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Richard III windows 'hallowed' at Leicester Cathedral service

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image copyrightRichard Jarvis
image captionThe dedication of the windows represents "the final act" in the story of Richard III's reinterment, according to Leicester Cathedral

Two windows inspired by the life of Richard III have been "hallowed" at the scene of the English king's reburial which took place over a year ago.

In March 2015, thousands flocked to Leicester as the king's remains were escorted to the city's cathedral.

The windows, which cost £75,000, are located near Richard III's tomb in the cathedral's St. Katharine's Chapel.

A reverend called the dedication of the windows the "final act" in the story of the king's reinterment.

image copyrightRichard Jarvis
image captionThe images are designed to tell the story of Richard III, but to also relate to events in people's lives, including personal loss

The windows are approximately 2.5m (8ft 2ins) and 1m (3ft 2ins) high and were designed by stained glass artist Thomas Denny.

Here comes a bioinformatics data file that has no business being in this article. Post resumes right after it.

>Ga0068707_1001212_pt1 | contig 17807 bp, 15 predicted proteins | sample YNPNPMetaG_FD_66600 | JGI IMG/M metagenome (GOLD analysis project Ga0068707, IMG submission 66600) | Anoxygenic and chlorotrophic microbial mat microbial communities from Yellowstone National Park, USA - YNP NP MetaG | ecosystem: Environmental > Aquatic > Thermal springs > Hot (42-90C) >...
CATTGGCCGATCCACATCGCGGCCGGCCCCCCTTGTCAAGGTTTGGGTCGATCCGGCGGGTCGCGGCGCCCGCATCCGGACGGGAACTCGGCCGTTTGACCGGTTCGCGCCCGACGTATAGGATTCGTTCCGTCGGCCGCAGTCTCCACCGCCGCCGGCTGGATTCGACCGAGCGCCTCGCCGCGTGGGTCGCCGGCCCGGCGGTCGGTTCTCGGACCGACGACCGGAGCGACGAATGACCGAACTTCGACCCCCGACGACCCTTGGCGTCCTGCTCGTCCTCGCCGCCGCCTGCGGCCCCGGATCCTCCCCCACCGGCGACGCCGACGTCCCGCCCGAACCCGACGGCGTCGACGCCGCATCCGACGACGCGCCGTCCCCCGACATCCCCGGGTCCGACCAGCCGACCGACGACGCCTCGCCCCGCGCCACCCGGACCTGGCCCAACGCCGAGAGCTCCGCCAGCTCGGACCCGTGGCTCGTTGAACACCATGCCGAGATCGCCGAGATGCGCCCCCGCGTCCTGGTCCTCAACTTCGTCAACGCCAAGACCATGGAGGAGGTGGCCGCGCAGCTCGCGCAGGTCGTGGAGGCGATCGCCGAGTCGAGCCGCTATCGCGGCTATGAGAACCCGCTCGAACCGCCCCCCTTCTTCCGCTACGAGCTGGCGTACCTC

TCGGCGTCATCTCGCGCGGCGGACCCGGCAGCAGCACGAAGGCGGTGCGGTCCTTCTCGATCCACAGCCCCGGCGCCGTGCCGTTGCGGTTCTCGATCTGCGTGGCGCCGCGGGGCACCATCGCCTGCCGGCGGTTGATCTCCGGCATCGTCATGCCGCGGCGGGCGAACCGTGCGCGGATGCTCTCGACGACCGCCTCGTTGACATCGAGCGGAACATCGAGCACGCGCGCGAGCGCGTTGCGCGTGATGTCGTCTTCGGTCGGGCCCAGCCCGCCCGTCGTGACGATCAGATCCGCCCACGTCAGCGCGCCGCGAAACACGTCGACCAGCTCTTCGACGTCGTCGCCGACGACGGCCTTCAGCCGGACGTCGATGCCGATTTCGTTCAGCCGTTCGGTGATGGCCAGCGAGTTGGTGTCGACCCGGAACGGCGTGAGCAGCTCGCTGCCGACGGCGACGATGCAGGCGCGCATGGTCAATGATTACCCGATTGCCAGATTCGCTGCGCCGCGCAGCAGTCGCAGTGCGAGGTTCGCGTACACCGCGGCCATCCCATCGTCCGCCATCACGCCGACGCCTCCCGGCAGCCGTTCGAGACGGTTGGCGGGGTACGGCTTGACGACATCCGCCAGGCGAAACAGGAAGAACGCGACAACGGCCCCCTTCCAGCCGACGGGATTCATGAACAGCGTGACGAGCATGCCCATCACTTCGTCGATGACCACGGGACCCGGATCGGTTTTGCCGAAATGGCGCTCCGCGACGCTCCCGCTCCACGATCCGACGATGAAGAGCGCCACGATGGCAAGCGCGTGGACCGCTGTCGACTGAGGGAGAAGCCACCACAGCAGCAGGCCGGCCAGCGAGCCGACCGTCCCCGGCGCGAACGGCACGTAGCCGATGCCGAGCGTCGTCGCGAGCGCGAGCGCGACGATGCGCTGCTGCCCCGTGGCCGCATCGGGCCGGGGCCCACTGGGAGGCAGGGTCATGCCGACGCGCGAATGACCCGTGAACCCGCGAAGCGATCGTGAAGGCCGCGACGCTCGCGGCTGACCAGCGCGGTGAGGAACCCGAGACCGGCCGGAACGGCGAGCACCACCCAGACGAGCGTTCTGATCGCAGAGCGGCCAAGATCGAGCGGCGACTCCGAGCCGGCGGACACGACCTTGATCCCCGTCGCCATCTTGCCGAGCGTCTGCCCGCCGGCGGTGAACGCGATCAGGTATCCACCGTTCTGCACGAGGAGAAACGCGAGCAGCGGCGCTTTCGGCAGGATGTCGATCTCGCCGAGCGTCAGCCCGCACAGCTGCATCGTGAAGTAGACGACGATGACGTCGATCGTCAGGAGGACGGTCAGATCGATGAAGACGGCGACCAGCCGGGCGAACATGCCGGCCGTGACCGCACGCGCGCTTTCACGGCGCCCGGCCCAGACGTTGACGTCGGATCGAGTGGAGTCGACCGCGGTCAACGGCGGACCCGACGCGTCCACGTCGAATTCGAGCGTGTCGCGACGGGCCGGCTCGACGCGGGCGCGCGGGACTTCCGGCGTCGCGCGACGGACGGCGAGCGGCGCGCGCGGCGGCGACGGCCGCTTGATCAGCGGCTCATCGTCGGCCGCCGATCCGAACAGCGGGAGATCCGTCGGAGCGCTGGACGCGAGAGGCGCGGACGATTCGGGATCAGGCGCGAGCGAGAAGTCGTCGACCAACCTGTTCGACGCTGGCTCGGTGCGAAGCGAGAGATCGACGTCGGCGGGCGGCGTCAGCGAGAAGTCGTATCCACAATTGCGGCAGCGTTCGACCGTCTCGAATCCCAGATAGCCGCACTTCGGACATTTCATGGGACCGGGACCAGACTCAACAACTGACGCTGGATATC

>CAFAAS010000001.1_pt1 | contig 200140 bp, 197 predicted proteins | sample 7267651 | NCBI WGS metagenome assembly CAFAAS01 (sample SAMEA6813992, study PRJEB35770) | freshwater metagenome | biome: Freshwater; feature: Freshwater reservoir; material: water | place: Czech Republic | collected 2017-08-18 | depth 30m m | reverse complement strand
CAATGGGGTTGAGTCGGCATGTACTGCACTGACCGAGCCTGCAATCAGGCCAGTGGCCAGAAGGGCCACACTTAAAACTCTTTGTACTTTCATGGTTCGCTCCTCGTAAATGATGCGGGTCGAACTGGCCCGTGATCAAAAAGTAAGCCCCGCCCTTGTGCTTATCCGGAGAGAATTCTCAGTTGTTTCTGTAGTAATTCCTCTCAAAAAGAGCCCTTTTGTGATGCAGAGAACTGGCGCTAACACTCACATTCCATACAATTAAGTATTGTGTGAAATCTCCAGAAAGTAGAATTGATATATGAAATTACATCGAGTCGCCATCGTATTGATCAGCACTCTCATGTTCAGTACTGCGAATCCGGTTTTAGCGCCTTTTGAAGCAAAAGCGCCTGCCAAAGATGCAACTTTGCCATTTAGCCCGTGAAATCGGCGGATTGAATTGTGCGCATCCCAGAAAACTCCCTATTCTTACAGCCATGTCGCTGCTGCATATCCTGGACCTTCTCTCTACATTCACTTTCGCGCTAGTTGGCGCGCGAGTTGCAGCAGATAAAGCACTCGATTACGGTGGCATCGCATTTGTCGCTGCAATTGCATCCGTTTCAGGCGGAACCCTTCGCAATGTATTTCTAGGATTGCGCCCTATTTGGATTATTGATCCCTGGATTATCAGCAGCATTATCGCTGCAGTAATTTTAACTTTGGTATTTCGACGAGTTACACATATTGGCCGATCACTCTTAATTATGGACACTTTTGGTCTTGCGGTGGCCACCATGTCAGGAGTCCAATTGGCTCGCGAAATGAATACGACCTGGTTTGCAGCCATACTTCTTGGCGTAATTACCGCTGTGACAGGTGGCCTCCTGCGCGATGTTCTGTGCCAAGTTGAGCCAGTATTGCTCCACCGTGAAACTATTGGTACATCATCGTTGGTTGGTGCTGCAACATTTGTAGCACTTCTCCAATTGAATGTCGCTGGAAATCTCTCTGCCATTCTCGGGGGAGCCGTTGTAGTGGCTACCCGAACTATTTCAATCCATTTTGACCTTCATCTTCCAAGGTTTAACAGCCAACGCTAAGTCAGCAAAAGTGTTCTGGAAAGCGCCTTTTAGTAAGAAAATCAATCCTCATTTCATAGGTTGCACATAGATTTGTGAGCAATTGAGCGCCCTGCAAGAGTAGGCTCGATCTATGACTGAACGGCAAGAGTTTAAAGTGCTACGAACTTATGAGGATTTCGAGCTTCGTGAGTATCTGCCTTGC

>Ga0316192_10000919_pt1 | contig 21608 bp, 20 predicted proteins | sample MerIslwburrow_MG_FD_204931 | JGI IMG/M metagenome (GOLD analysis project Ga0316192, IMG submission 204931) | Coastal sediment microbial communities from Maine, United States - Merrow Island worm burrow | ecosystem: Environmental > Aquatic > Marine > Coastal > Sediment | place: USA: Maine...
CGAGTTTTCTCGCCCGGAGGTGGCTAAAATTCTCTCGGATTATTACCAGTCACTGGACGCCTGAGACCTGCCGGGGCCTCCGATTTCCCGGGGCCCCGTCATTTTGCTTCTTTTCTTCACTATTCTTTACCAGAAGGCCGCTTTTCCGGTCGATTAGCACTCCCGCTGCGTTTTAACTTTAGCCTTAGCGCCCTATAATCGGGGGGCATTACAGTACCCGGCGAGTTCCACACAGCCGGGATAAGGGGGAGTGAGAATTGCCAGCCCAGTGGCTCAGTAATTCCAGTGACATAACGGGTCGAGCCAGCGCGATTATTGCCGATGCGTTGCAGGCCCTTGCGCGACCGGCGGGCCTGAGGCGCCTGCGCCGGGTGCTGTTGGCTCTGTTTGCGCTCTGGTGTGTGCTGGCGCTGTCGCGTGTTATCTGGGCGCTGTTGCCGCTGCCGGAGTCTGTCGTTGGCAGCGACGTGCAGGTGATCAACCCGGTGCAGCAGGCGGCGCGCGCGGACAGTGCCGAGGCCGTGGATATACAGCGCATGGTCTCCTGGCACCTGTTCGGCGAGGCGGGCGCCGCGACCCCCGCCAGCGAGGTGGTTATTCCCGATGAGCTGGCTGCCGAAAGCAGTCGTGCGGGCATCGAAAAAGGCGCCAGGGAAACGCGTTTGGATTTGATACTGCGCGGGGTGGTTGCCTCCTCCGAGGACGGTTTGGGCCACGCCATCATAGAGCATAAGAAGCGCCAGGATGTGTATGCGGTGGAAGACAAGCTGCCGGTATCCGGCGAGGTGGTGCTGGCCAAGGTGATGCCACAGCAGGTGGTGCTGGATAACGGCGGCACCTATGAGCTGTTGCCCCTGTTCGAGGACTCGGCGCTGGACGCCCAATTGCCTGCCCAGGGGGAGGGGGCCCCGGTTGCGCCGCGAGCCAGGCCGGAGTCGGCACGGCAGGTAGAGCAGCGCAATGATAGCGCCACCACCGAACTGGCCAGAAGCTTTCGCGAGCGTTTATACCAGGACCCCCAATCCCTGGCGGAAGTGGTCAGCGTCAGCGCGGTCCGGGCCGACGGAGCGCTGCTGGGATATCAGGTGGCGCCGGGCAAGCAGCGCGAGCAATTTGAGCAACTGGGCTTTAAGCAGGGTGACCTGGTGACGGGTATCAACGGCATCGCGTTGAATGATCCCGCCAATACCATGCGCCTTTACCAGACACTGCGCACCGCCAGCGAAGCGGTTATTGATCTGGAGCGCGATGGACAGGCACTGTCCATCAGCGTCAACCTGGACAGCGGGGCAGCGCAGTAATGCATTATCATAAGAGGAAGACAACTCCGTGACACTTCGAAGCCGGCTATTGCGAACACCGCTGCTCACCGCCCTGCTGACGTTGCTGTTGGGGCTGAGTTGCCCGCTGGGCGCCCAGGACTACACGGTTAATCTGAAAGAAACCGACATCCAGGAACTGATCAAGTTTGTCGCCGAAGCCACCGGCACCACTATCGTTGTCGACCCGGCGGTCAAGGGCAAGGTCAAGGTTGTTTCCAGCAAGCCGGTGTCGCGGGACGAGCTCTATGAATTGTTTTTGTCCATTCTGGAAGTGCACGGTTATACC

They were previously plain glass and had been for about 100 years, according to the Reverend Pete Hobson.

"It's not just telling Richard III's story," he said. "It's helping the person who sees them reflect on the questions of life and death that are raised by the life and death of Richard III."

image copyrightRichard Jarvis
image captionThis image, inspired by the Battle of Bosworth, shows women tending to people in the aftermath of battle

One of the pictures shows a forlorn, blue figure, which represents personal loss, inspired by the loss felt by the king after the death of his son Edward and wife Anne Neville.

Another depicts women tending to people in the aftermath of battle.

"It's a big day," Mr Hobson said. "It'll be the final act of the story of the reinterment of Richard for us."

image copyrightRichard Jarvis
image captionThe windows cost £75,000 and were designed by artist Thomas Denny

Richard was buried in a Leicester church, but the building was lost to later development. His skeleton was found in 2012 in an old friary beneath a car park.

His remains were the subject of a High Court battle in 2014. A group unsuccessfully argued the remains should have been reburied in York.

Related Topics

  • History
  • Archaeology
  • Leicester

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